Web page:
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Niagara Falls
Friday, February 3, 2023
TD Niagara Jazz Festival reinvents itself online

Innovative approach keeps musicians, videographers employed while supporting restaurants

In a time of hardship for musicians due to a lack of live gigs, the TD Niagara Jazz Festival is still paying performers, while creating new jobs and partnerships to support Niagara restaurants at the same time.

Festival executive director Juliet Dunn has continued to adapt to the COVID-19 pandemic, switching from live shows to virtual events online and finding new ways to engage her audience through community partnerships.

The result has been new opportunies for musicians, videographers, restaurants and even a marketing student. Not to mention bringing a bit of entertainment for people stuck at home during the provincial lockdown.

For her Twilight Jazz Series, Dunn has partnered with local restaurants to offer dinner and jazz packages. People can purchase a ticket to the show and a meal from an area restaurant, available for curbside pickup before the performance.

“This is a great way to work with partner restaurants,” she said. “They're really suffering, as are the musicians, so it's kind of a win-win.”

She said restaurants come up with a menu that allows them to make money and “everybody's happy.”

“So, for example, if it's $39, we're giving say $20 to $22 to the restaurant, depending on their menu items,” she said. “We sell a ticket, they sell a dish.”

The goal is to have partner restaurants in each Niagara municipality, Dunn said, so there's something close to home for anyone who wants to join in.

“We're not there yet, but we've got one in Niagara-on-the-Lake, Niagara Falls, St. Catharines and town of Lincoln, and that way, people can order and just do curbside pickup,” Dunn said.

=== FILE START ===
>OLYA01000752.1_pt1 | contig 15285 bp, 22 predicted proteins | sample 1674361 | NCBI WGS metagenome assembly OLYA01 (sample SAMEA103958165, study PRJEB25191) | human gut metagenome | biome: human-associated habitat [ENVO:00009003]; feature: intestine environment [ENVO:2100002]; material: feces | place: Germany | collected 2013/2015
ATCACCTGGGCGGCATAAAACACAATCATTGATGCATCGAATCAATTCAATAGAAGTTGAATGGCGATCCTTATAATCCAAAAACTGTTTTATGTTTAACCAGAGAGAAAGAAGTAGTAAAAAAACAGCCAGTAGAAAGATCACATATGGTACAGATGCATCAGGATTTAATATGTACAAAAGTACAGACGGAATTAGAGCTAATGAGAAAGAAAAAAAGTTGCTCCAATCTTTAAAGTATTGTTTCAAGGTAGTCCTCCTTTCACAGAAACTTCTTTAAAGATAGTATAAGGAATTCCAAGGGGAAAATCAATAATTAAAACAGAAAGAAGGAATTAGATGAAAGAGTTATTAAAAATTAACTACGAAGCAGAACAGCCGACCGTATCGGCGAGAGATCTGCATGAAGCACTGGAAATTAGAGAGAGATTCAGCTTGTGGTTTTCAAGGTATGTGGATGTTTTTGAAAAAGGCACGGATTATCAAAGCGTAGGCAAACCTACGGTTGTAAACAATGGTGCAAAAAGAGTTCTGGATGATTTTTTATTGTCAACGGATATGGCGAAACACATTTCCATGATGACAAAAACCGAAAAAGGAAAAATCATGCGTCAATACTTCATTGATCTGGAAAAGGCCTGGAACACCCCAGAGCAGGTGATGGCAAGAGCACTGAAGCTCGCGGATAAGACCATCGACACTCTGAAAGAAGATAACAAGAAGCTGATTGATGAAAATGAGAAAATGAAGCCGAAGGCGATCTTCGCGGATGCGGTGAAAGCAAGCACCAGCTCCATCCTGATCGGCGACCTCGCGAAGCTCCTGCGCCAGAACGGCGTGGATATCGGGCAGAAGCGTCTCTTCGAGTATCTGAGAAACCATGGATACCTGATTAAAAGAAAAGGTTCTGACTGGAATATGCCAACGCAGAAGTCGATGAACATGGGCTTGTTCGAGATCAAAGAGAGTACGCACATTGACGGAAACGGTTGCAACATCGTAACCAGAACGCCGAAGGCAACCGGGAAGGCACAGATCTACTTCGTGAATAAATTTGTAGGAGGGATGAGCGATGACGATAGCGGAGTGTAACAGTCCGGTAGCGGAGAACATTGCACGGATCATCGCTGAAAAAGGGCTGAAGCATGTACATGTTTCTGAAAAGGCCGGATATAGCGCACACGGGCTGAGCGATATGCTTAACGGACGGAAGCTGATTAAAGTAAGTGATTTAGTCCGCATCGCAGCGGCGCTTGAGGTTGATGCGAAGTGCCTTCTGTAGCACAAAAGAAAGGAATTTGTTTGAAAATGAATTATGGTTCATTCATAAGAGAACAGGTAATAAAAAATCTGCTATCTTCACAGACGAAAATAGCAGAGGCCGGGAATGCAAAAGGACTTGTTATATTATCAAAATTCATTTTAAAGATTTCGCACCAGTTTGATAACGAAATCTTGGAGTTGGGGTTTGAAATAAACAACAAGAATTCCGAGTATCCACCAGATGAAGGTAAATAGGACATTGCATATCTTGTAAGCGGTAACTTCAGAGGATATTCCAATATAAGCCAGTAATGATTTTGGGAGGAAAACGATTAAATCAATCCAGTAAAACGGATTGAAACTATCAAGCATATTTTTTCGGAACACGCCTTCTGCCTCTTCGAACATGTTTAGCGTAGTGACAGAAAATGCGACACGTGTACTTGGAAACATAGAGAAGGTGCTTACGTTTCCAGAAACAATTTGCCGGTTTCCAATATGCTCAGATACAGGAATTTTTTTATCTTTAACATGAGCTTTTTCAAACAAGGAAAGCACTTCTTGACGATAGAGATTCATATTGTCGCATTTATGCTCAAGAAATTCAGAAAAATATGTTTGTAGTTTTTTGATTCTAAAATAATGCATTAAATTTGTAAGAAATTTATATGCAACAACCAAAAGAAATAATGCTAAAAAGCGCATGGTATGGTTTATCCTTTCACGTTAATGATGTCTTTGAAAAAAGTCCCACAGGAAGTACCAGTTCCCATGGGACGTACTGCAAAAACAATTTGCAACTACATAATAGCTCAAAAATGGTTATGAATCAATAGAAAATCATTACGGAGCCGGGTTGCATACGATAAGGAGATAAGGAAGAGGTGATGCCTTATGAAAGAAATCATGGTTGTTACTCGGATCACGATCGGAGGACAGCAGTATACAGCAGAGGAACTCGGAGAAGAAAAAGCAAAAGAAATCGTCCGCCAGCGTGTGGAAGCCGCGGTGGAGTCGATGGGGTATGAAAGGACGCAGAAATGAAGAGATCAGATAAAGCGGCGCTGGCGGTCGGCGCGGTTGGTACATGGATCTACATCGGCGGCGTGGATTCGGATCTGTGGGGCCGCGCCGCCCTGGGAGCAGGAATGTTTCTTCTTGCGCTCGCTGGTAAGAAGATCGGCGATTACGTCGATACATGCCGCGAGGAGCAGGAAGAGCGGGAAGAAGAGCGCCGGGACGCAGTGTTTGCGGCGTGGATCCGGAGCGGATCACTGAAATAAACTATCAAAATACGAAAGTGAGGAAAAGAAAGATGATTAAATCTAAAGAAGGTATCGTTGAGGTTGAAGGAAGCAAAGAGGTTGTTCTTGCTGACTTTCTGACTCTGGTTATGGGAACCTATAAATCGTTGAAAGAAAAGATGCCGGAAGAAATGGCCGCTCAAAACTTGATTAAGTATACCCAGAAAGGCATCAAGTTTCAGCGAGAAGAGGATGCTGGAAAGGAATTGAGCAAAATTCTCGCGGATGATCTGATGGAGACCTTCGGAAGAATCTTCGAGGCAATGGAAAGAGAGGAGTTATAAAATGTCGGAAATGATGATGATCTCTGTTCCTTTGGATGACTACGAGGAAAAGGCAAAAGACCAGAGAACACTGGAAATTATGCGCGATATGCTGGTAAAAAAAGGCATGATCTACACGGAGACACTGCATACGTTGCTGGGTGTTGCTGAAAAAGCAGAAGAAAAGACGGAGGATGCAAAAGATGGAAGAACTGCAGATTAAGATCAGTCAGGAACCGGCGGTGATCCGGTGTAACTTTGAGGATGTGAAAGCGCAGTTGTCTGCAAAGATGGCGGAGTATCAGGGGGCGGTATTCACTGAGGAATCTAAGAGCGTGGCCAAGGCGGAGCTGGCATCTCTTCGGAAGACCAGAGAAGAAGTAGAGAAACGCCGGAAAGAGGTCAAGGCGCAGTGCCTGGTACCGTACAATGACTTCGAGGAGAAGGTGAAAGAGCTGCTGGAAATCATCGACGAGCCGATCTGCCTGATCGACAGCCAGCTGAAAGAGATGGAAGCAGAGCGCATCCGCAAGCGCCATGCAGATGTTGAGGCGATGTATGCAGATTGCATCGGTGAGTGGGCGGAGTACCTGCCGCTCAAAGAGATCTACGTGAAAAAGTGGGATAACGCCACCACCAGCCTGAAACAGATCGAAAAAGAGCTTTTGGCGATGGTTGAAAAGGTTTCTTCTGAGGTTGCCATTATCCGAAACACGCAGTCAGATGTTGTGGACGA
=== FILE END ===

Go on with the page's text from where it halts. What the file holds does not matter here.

In Niagara-on-the-Lake, she's partnered with Club 55 on Niagara Stone Road.

Club 55 owner Bill Neufeld said the partnership has helped expose the restaurant “to a demographic we may not have reached without it.”

He said as Niagara restaurants “navigate the rapid changing restrictions,” partnerships like this are important.

“If any sense of prosperity is to meet us on the other side it has to come from a sense of locals supporting each other.”

On top of helping restaurants, the musicians are grateful for the work, Dunn said.

“During a pandemic they're getting barely any work, and so they were just so grateful to be able to perform. If we can keep that going, that's a win as well.”

The musicians and videographers all get paid, of course, thanks to funding from TD, various sponsors and grant money.

Still, it needs to be complemented by ticket sales.

The festival spent a good deal of time offering free shows while figuring out the technical parts of livestreaming gigs.

“Last year we did over 70 performances and actually all but two were free. Which was great, but we're realizing, well, that's not a model we can do forever because we've got to have some ticket sales to help balance it out,” Dunn said.

She said musicians get paid a minimum amount for the performance, which is boosted if ticket sales are strong.

“Our last show … we had more ticket sales than we thought, so we said, 'Hey, here's some extra money.' So the musicians were quite happy as you can imagine,” she said.

While the hope is to get back to live performances, Dunn said she doesn't see things returning to normal any time soon.

She's even looking at having restaurants close to where some of the performers are living, and could be partnering with a restaurant in Calgary for an upcoming youth performance. 

It's been tricky getting the online format to work, Dunn said, but people are still buying tickets and enjoying the shows.

“It's all new. We're learning as we go. What we've noticed is on event day we need more volunteers online to help guide people if they can't figure out how to get the show link and stuff like that.”

She's still hoping to partner with a restaurant in Old Town, she said.

She wants to be able to use the partnerships she's made with restaurants to open up more venues for jazz when live shows can resume.

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